Findings like these could aid the NFL in creating better equipment thatsuits the needs of the players. This could be beneficial to the NFL as well, asthese collaborations can spread across different platforms, drawing more andmore support from other organizations as well. Furthermore, these organizationswill not be expecting any form of compensation, as they are non-profit, so theNFL will not have to spend any more money than they have had in terms ofincreasing funding in players equipment. This could also draw support from theplayers who are currently playing in the NFL as well, as they are able toconfirm the areas in which they are injured, as well as being informed thatplaying in games will have an overall safer atmosphere. All of the reasons I have stated are what Ibelieve are in the best interests of the NFL. Unlike other diseases, braindamage has no alternatives, and being damaged in that area could have lifelongeffects on the individual. Increasing awareness about players’ safety as awhole will not only create a safer environment for the players, it willmitigate some of the negative criticisms that are received from outsidesources.
This process has potential to gain the support of the public, with amore important portion of that public being players of the past. With moresupport, the NFL can put this specific plan into action. Fluxing the funds inplayers’ equipment by a small margin has little to no disadvantages; however,the NFL could lose money that could be spent organizing games, referees,establishing salary caps, though little it may be. When watching footballgames, one must remember that without the players, the NFL would not beable to function.
Furthermore, that is the reason to create safer environmentsfor the players. Having the players take the majority of the priority couldcreate a level of trust, with these players knowing that they will not have toworry about being seriously injured. The main question that was my goal toanswer was would increase funding in player safety equipment, and through myprimary and secondary research, I was able to fill the gap previous researchhad created, in terms of how much funding should invested into players safetyequipment, and if players safety equipment should have increased investment inthe first place. Through this research I have concluded that the NFL has noreason not to increase funding in players safety equipment. They areresponsible for creating a safe environment for the players to be in, and ifthis environment is not safe, there is no reason to risk life for a game. Myprimary researched helped further my points, as the majority of participantsagreed with the fact that NFL should consider increasing funds in playersequipment, and through my secondary research, I was able to pinpoint possiblereasons as to why these suggestions haven’t taken light. This is the overallbest way to increase public support, and the support of players. In conclusion, this subject of player safetyhas resurfaced and is more prevalent than ever, as well as the general publicshowing their opinions on the matter as well.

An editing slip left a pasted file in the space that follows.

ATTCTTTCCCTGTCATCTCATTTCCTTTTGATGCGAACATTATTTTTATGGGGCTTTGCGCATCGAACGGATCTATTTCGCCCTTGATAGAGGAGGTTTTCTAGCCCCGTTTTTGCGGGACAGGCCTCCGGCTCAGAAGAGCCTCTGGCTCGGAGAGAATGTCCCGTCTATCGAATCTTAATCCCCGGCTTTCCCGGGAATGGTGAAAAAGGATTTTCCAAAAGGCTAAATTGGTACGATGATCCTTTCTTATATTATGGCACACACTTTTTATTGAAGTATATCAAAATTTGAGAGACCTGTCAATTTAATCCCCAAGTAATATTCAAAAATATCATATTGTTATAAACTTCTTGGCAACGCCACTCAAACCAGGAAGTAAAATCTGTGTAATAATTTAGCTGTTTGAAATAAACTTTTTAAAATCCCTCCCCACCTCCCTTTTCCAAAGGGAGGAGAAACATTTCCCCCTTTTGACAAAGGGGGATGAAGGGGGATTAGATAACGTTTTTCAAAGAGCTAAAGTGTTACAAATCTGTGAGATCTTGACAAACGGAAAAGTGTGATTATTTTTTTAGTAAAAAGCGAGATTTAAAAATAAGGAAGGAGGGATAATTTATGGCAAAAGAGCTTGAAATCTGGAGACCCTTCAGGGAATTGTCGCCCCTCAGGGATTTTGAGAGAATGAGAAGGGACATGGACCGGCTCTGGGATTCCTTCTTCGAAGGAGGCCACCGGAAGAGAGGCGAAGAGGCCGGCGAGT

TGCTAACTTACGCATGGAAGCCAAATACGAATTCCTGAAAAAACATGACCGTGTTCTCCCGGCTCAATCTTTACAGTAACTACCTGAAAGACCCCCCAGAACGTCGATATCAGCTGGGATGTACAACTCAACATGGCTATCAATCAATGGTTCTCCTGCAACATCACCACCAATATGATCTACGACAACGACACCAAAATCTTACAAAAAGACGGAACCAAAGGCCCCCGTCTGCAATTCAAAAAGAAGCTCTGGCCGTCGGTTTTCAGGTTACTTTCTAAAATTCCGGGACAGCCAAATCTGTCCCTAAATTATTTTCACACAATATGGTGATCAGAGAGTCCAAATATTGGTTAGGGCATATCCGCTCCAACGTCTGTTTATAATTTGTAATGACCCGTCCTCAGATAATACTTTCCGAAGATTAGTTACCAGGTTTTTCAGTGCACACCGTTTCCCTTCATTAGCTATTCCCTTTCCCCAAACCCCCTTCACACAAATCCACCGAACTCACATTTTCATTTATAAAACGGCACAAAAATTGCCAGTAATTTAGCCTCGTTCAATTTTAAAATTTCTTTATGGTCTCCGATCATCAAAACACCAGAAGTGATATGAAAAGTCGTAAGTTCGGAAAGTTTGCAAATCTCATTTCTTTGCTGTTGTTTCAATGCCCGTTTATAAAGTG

Previous research had been doneto better explain the situation that these players were in, however thisresearch did not express views as to how these situations could be alleviatedthrough different methods and ideologies. Through my primary and secondaryresearch, I was able to draw opinions that overall worked in my favor, as I wasable to see how these problems were viewed in the public eye. My secondaryresearch helped bring this subject to a deeper understanding, as I was able tosee viewpoints of this situation through a more educated lens. I have thereforeconcluded that funding should be increased in players equipment, so that itbuilds trust among the community, and so that NFL can become an overall saferenvironment for present players, and players of the future.